Monday, November 2, 2009
This story in the Fort Wayne, IN Journal-Gazette raises some interesting questions regarding tax-exemption for privately-run charter schools. As the story notes, many charter schools are run by private, for-profit management organizations. Ergo, though the school itself may be organized as a nonprofit, management fees paid by the school to the for-profit management might result in excessive private benefit.
While an arms-length contract between a nonprofit and for-profit that pays market value for services rendered should not result in exemption problems (think "phone bill" or "trash collection" or any number of other services that nonprofits pay for on a daily basis), the charter school situation in Fort Wayne raises some serious red flags. For example, in these cases the management company actually formed the schools, instead of being hired independently. The management contract extends for as long as the schools have a charter, and the school boards never voted on the management contract - nor does it appear that the boards have any real control over the schools.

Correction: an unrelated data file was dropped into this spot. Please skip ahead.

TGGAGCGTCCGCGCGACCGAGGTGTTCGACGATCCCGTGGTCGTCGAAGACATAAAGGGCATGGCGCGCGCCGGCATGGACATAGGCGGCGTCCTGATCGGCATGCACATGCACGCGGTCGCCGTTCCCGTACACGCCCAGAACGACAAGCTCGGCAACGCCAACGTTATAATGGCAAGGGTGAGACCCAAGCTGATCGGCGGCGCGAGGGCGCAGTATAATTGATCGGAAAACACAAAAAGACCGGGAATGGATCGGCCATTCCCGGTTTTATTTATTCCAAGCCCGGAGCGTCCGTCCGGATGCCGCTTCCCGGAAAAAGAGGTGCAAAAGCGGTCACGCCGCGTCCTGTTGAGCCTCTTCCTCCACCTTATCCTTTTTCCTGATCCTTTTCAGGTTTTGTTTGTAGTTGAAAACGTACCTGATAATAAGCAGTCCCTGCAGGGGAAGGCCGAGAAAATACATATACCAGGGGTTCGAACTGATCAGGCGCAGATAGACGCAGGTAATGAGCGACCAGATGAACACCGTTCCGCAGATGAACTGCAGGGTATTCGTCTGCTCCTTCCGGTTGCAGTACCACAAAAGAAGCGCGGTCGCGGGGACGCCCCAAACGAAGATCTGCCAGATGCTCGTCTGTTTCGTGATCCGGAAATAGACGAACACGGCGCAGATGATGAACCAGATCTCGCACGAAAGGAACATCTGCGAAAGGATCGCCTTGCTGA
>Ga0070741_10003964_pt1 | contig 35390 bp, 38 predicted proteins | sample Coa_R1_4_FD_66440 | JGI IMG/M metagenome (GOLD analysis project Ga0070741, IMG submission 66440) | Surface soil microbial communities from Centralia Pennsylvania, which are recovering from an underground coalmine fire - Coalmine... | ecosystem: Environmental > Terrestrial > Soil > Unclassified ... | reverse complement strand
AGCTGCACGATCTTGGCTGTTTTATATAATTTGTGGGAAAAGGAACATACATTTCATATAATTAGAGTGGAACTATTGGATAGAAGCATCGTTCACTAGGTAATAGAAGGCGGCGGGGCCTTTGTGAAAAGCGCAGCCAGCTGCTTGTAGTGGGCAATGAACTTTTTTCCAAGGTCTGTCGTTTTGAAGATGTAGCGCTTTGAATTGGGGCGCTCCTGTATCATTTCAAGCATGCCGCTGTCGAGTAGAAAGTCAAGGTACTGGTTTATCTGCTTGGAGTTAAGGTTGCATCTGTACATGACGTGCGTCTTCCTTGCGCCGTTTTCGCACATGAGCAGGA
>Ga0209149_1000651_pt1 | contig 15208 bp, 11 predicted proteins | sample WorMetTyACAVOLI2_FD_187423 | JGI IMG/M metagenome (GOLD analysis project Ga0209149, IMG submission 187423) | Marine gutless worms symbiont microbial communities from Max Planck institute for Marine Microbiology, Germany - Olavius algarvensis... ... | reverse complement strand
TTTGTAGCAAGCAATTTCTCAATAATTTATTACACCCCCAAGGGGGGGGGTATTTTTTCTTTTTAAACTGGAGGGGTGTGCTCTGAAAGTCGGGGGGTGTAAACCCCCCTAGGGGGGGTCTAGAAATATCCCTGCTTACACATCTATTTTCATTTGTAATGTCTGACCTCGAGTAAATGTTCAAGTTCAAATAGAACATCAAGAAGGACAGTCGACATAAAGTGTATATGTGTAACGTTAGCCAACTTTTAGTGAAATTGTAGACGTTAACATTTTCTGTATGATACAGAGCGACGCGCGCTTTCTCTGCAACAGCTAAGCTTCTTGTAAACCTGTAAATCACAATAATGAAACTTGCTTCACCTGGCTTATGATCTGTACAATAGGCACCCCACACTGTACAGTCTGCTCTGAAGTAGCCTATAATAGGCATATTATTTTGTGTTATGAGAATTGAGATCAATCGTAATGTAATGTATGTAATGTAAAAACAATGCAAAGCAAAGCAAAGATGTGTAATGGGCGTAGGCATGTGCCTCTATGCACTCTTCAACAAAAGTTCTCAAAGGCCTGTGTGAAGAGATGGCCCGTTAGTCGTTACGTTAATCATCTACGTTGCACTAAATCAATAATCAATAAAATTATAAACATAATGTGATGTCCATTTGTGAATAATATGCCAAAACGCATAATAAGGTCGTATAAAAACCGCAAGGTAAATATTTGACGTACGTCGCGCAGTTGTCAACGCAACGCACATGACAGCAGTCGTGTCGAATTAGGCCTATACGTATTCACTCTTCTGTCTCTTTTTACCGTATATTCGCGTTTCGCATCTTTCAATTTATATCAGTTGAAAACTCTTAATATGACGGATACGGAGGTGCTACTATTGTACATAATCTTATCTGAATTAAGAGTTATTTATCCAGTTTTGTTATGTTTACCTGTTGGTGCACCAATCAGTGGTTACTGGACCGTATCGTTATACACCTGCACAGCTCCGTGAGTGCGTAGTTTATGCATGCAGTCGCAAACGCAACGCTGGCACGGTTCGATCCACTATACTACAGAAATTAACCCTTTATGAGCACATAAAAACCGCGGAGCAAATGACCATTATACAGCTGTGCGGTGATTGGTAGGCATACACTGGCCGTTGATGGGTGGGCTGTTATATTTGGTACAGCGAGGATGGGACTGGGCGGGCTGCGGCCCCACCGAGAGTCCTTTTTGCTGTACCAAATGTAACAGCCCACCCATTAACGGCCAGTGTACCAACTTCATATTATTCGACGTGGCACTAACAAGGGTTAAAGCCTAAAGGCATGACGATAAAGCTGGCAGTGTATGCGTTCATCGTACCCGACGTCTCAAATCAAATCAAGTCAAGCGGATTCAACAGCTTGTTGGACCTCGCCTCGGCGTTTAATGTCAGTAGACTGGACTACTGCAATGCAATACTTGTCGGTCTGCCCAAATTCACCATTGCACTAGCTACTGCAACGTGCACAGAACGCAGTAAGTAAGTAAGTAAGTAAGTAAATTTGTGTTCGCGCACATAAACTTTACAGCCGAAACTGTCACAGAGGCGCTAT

In short, this appears to be a situation in which a nonprofit has given "special" economic rights (in this case, an un-negotiated exclusive contract) to a for-profit entity, a situation which both Darryll Jones and I have concluded results in private benefit. See John D. Colombo, In Search of Private Benefit, 58 Fla. L. Rev. 639 (2006); Darryll K. Jones,The Scintilla of Individual Profit: In Search of Private Inurement and Excess Benefit, 19 Va. Tax Rev. 575 (2000).